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Of High Descent   By: (1831-1909)

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Volume 1, Chapter I.


"Take care, Mr Luke Vine, sir. There's a big one coming."

The thin, little, sharp featured, grey haired man on a rock looked sharply round, saw the big one coming, stooped, picked up a large basket, and, fishing rod in hand, stepped back and climbed up a few feet, just as a heavy swell, which seemed to glide along rapidly over the otherwise calm sea, heaved, flooded the rock on which he had been standing, ran right up so high as to bathe his feet, then sank back in a series of glittering falls which sparkled in the glorious sunshine: there was a hissing and sighing and sucking noise among the rocks, and the wave passed on along the rugged coast, leaving the sea calm and bright once more.

"Many a poor lad's been took like that, Mr Luke, sir," said the speaker, "and never heard of again. Why, if I hadn't called out, it would have took you off your legs, and the current's so strong here you'd have been swept away."

"And there'd been an end of me, Polly, and nobody a bit the worse, eh?"

The last speaker seemed to fill his sharp, pale face full of tiny wrinkles, and reduced his eyes to mere slits, as he looked keenly at the big robust woman at his side. She was about fifty, but with her black hair as free from grey as that of a girl, her dark eyes bright, and her sun tanned face ruddy with health, as she bent forward with a great fish basket supported on her back by means of a broad leather strap passed over her print sun bonnet and across her forehead.

"Nobody the worse, Mr Luke, sir?" cried the woman. "What a shame to talk like that! You arn't no wife, nor no child, but there's Miss Louise."

"Louisa, woman, Louisa," said the fisher sharply.

"Well, Louisa, sir. I only want to be right; but it was only yes'day as old Miss Vine, as stood by when I was selling her some hake, shook her finger at me and said I was to say Miss Louise."

"Humph! Never mind what my sister says. Christened Louisa. That ought to fetch 'em."

"Yes, sir; that ought to fetch 'em," said the woman in a sing song way, as the elderly man gave the glistening bait at the end of his running line a deft swing and sent it far out into the bright sea. "I've seen the water boiling sometimes out there with the bass leaping and playing. What, haven't you caught none, sir?"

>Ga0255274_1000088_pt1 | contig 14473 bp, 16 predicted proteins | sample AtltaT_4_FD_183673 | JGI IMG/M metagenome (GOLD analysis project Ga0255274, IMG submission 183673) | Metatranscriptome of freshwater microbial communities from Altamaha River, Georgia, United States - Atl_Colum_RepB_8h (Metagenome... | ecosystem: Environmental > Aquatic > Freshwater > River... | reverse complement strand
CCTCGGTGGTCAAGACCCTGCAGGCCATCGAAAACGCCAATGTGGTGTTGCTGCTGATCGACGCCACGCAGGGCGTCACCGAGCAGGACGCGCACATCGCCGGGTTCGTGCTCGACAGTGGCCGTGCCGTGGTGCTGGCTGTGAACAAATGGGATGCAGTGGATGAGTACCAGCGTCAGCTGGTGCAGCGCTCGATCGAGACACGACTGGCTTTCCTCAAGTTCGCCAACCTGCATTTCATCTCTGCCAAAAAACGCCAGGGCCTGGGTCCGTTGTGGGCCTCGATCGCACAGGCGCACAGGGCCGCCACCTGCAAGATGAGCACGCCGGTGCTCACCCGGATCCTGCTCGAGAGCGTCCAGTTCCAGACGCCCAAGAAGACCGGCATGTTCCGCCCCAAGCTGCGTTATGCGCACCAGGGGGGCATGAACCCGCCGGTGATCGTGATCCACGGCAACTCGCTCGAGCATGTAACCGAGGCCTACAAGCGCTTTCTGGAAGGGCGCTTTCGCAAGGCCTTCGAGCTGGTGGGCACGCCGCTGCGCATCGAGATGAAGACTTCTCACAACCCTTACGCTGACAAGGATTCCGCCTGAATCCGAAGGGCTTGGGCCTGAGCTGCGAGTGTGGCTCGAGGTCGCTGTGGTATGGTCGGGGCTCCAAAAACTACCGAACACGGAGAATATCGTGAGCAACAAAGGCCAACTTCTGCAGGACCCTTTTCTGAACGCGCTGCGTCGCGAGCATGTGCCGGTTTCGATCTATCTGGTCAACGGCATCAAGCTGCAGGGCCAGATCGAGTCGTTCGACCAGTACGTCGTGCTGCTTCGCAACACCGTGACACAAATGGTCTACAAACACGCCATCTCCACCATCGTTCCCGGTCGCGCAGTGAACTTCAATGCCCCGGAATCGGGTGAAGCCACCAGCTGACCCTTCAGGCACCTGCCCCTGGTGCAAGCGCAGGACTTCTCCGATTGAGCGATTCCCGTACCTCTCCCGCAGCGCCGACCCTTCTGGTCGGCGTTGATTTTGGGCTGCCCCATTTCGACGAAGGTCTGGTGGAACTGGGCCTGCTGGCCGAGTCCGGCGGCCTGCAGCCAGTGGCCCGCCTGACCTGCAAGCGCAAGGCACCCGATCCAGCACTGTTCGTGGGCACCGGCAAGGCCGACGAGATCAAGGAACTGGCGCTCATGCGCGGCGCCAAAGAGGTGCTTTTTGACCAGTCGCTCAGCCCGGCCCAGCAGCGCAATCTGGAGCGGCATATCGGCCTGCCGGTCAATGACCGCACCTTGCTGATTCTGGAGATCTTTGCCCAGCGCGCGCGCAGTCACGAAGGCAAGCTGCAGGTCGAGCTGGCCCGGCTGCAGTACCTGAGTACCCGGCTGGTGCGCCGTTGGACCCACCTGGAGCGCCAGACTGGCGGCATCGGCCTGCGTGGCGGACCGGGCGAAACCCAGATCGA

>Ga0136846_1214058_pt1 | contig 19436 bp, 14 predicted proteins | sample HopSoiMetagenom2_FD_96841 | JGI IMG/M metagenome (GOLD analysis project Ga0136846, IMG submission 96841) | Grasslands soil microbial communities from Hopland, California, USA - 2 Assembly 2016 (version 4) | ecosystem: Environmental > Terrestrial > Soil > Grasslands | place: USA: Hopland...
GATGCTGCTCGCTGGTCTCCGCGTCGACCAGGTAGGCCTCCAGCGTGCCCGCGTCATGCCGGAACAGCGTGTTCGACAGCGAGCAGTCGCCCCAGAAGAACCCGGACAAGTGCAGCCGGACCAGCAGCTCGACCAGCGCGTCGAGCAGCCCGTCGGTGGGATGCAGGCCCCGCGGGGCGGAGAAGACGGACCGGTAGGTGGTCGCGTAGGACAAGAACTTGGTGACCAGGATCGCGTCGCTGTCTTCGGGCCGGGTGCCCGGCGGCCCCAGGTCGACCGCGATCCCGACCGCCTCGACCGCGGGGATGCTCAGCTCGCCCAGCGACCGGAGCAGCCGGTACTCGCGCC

"No, Polly, not one; so just be off about your business, and don't worry me with your chatter."

"Oh, I'm a going, sir," said the woman good humouredly; "only I see you a fishing, and said to myself, `Maybe Mr Luke Vine's ketched more than he wants, and he'd like to sell me some of 'em for my customers.'"

"And I haven't seen a bass this morning, so be off."

"Toe be sure, Mr Luke Vine, sir; and when are you going to let me come up and give your place a good clean? I says to my 'Liza up at your brother's, sir, only yes'day "

"Look here, Polly Perrow," cried the fisher viciously, "will you go, or must I?"

"Don't be criss cross, sir, I'm going," said the woman, giving her basket a hitch. "Here's Miss Louise isa coming down the rocks with Miss Madlin."

"Hang her confounded chatter!" snarled the fisher, as he drew out his bait, unwound some more line, and made another throw, "bad as those wretched stamps."

He cast an angry glance up at the mining works high on the cliff side, whose chimney shaft ran along the sloping ground till it reared itself in air on the very top of the hill, where in constant repetition the iron shod piles rose and fell, crushing the broken ore to powder. "A man might have thought he'd be free here from a woman's tongue."

He gave another glance behind him, along the rocky point which jutted out several hundred yards, and formed a natural breakwater to the estuary, which ran, rock sheltered, right up into the land, and on either side of which were built rugged flights of natural steps, from the bright water's edge to where, five hundred feet above, the grey wind swept masses of granite looked jagged against the sky... Continue reading book >>

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